Trump's executive actions follow fruitless stimulus negotiations
Following weeks of fruitless stimulus negotiations in Congress, President Donald Trump on Saturday signed four executive actions — an executive order and three memorandums — aimed at bringing a new round of COVID-19 pandemic aid to Americans, it was reported.
But the four executive actions — a $400 weekly extension of the federal unemployment supplement, a payroll tax deferral for Americans earning less than $100,000, extended student loan relief and a call for federal agency leaders to find funds to help stop evictions — may face some pushback from Democrats in Congress.
Legal challenges to President Trump’s executive actions are expected, and such challenges could delay any disbursement of funds to those who are deemed to be the most in need because of the pandemic’s effect on the economy, it was noted.
In the “Memorandum On Authorizing The Other Needs Assistance Program For Major Disaster Declarations Related To Coronavirus Disease 2019,” Trump authorized a $400 weekly federal supplement, a little less than the $600 weekly supplement to unemployment checks that expired at the end of July.
But as the memorandum states, individual states are required to cover $100 of that unemployment supplement, and states must also approve an agreement with the federal government so that unemployed persons may receive that supplement.
Trump reportedly backtracked on Sunday and said he would be willing to allow people to receive the supplement without states having to cover part of its cost, adding that the federal government could cover the entire supplement if state governors put in a request for it.
Some states’ unemployment benefits trust funds have been emptied out due to the high number of unemployment filings, and 10 states have borrowed about $20 billion from the U.S. Treasury Department to cover their share of the unemployment payments, which usually last 26 weeks, it was reported.
In the “Memorandum On Deferring Payroll Tax Obligations In Light Of The Ongoing COVID-19 Disaster,” Trump said that Social Security and Medicare taxes paid by employees through payroll taxes could be delayed until the end of this year. The deferral applies to workers who earn less than $4,000 on a biweekly basis, or about $104,000 a year.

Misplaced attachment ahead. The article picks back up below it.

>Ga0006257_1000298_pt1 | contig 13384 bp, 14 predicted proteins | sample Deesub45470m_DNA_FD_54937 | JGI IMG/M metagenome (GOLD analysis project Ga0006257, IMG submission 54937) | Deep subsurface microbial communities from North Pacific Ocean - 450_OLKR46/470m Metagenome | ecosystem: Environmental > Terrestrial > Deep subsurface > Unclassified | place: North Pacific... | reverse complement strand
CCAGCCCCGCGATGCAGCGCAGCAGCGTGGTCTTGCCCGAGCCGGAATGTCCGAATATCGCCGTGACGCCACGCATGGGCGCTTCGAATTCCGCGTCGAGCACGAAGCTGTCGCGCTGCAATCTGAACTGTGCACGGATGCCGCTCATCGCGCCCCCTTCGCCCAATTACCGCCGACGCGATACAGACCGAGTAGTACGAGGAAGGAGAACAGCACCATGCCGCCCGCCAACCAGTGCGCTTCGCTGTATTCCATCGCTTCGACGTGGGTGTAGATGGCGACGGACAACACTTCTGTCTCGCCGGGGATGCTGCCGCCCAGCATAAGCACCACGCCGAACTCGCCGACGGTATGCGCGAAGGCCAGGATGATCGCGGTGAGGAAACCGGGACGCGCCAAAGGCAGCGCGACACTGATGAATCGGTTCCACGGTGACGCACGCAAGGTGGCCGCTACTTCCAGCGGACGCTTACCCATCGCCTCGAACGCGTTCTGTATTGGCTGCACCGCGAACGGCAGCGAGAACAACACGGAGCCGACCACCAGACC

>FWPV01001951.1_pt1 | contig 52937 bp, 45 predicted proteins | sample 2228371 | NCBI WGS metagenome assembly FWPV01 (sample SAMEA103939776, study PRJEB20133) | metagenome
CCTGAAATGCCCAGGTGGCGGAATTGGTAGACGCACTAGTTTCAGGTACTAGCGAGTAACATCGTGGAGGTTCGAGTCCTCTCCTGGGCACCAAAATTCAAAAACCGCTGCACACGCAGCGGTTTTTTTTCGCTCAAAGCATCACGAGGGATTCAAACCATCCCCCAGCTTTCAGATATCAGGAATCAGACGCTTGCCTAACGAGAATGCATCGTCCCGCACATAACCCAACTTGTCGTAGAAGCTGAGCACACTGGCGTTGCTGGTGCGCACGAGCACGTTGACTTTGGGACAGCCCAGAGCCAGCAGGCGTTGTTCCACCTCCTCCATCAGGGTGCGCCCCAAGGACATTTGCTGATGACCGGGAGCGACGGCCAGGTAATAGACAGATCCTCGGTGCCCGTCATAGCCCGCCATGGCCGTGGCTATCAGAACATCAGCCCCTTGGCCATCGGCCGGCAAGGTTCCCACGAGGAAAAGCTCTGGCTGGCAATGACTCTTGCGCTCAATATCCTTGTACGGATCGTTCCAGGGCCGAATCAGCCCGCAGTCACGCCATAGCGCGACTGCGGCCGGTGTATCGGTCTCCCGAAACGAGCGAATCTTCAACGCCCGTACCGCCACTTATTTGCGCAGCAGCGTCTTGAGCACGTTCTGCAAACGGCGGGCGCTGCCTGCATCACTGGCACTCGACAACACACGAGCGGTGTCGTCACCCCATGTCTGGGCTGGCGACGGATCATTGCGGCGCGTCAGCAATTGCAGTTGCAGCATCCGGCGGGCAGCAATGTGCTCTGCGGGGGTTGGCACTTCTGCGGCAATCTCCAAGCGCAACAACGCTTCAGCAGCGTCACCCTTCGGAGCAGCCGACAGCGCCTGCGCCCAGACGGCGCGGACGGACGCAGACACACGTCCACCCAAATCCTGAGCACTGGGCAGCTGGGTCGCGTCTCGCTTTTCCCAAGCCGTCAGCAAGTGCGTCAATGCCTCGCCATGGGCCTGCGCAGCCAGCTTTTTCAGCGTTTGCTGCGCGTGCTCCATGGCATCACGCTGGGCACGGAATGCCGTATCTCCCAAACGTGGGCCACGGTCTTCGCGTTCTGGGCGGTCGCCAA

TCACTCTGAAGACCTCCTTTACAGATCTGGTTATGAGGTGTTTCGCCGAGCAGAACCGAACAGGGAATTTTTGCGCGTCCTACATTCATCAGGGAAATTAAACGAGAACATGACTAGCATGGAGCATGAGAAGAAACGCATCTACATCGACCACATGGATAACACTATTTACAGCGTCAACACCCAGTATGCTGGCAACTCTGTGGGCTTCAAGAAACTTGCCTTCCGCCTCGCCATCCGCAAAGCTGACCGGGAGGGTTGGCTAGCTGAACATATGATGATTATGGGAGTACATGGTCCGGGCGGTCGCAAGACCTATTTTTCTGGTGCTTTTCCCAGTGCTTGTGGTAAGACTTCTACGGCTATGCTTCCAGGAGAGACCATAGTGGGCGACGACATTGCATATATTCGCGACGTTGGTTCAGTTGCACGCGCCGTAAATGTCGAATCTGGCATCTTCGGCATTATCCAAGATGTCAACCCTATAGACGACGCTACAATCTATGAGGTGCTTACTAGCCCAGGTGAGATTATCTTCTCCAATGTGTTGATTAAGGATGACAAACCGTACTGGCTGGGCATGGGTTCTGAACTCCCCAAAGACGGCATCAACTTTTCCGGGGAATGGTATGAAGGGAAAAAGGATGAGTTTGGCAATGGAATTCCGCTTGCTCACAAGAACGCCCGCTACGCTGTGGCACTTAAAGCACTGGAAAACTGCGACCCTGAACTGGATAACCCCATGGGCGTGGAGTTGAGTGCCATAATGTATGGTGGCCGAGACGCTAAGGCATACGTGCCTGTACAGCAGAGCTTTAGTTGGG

It was noted that the payroll tax memorandum was a deferral, not a cut. But Trump later said that if he was reelected to the presidency in the November general election, he would seek to make payroll tax deferrals permanent. The power to change tax laws lies with Congress, which has rejected the idea, it was reported.
Both Democratic and Republican lawmakers in Washington have voiced opposition to permanent cuts, saying that the cuts would give little financial help to unemployed people and further strain the finances of Social Security and Medicare. Trump responded on Sunday by saying that the memorandum would have “zero impact” on Social Security.
In the “Executive Order On Fighting The Spread Of COVID-19 By Providing Assistance to Renters And Homeowners,” Trump ordered the U.S. Secretary of Health and Human Services and the director of the Centers for Disease Control and Prevention to consider measures temporarily stopping evictions of tenants for failure to pay rent.
The executive order does not reinstate the previous moratorium on evictions that ended in July and covered mortgages that were backed by federal funds, nor does the order set aside any funds to help homeowners or renters.
The “Memorandum On Continued Student Loan Payment Relief During The COVID-19 Pandemic” directs the U.S. Department of Education to further extend federal student loan relief granted in the CARES Act until the end of the year. Previously, student loan payments were currently paused and interest suspended on federal student loans until the end of September.